Moles are any spot or irregularity in the skin which develops from overgrowth of melanocytes. Melanocytes are pigment producing cells of the skin. A mole is also called a nevus. Moles are very common and are usually round or oval in shape. They may be present at birth (congenital mole) or may appear later (acquired mole). Another type of mole is an atypical mole or dysplastic mole which is usually larger, irregularly shaped and may be of uneven color. Atypical moles have a greater tendency to develop into a serious type of skin cancer called melanoma. Atypical moles are composed of pigmented cells called melanocytes. Risk of cancer is less with an acquired mole; however large numbers do increase the risk of melanoma.
Moles vary in color; they can be pink, yellow-brown or dark brown. The skin mole can be small or large and can be flat or raised and smooth or hairy. It can occur on any part of the body.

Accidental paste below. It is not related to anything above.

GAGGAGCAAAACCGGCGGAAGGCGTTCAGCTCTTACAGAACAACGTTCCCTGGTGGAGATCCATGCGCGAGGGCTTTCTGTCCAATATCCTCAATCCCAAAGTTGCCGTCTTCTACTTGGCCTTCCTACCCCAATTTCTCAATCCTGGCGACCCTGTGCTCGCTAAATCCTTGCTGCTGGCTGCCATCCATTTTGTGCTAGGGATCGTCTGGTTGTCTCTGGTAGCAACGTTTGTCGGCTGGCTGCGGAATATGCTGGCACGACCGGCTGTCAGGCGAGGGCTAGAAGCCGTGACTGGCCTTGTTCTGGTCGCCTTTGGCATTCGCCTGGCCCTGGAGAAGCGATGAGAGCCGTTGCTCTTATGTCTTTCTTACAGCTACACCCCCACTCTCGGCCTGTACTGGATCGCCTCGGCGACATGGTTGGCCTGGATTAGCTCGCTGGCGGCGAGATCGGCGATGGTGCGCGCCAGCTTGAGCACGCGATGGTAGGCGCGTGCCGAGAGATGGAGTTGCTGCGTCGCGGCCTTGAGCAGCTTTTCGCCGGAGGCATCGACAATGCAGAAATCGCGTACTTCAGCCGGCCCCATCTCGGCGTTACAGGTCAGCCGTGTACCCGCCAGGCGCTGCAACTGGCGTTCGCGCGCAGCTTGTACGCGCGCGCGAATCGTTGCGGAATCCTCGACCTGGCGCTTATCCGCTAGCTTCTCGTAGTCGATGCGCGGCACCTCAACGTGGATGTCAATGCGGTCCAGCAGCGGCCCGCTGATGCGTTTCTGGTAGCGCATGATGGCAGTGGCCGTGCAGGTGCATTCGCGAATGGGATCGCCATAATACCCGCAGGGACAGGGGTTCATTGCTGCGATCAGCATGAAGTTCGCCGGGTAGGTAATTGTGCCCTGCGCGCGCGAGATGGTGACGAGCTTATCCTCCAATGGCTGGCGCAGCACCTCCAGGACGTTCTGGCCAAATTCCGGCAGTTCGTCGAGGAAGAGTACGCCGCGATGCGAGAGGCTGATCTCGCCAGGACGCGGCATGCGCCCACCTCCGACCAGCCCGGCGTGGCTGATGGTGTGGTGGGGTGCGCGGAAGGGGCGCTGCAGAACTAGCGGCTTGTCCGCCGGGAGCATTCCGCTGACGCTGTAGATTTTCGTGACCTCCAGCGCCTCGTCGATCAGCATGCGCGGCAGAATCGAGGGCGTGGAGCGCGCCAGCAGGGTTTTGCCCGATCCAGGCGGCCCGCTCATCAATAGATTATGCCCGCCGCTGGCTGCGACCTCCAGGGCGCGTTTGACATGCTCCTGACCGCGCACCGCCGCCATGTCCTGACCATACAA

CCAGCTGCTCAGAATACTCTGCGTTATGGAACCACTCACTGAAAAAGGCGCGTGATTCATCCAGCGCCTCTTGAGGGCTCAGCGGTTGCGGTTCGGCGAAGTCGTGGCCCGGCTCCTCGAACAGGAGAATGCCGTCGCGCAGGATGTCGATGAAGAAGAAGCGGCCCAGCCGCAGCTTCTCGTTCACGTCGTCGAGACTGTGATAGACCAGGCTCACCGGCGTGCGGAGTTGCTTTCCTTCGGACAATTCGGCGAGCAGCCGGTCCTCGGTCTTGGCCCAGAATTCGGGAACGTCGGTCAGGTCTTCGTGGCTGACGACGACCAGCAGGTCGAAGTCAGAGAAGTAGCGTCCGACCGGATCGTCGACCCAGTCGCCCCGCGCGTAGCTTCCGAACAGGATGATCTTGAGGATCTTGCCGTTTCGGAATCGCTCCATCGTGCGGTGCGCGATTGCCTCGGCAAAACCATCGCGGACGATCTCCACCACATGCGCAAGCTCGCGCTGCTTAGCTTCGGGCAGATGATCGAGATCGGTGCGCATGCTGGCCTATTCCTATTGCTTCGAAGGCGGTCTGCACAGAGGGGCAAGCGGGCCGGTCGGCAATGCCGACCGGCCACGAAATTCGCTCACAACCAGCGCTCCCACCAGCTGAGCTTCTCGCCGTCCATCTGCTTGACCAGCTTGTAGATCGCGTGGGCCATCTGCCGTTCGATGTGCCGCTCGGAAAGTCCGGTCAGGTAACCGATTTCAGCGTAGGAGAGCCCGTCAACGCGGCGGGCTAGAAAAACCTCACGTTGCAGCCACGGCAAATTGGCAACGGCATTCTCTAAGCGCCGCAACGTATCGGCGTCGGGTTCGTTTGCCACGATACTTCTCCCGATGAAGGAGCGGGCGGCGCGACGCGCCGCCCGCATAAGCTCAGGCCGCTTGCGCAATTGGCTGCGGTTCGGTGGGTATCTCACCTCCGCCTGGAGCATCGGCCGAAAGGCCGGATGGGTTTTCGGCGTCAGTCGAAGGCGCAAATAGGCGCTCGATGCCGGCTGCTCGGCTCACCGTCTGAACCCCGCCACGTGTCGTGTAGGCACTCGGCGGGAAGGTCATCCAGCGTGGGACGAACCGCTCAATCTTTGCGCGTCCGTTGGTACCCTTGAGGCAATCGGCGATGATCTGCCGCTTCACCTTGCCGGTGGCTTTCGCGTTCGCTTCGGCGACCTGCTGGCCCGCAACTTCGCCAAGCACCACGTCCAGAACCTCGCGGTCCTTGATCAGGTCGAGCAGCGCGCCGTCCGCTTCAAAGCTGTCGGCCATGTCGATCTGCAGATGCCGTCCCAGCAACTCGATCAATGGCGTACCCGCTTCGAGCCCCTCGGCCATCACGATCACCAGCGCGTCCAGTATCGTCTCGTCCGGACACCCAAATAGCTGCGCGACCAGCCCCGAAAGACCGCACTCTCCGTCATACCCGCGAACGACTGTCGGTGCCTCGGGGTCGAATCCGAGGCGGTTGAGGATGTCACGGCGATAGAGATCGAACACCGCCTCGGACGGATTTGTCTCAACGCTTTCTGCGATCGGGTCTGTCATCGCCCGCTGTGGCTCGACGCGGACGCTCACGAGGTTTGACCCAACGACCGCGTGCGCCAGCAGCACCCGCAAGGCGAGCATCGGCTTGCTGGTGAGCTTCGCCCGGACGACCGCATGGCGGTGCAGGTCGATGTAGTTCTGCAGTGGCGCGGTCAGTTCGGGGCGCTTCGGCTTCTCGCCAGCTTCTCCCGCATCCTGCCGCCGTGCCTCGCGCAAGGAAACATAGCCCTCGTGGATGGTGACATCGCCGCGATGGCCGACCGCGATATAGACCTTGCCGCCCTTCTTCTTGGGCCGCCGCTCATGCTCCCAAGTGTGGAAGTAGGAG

Moles can develop by both genetic factors and by sun exposure.
Most moles are harmless and do not require treatment but can be removed for cosmetic reasons. In some cases they can become cancerous and are called melanomas. Atypical moles may be watched and monitored by your physician or biopsied to determine if they are cancerous. If melanoma is diagnosed, your surgeon will discuss treatment options with you.
Moles can be removed surgically by two methods:
- Excision: Cutting the mole out followed by stitches to close the skin if necessary.
- Excision with cauterization: This method involves using a cautery tool to burn away the mole.
Risks and Complications
- Allergic reaction to anesthetic
- Nerve damage
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See complete Wikipedia article here.
For more information from the American Academy of Dermatology click here.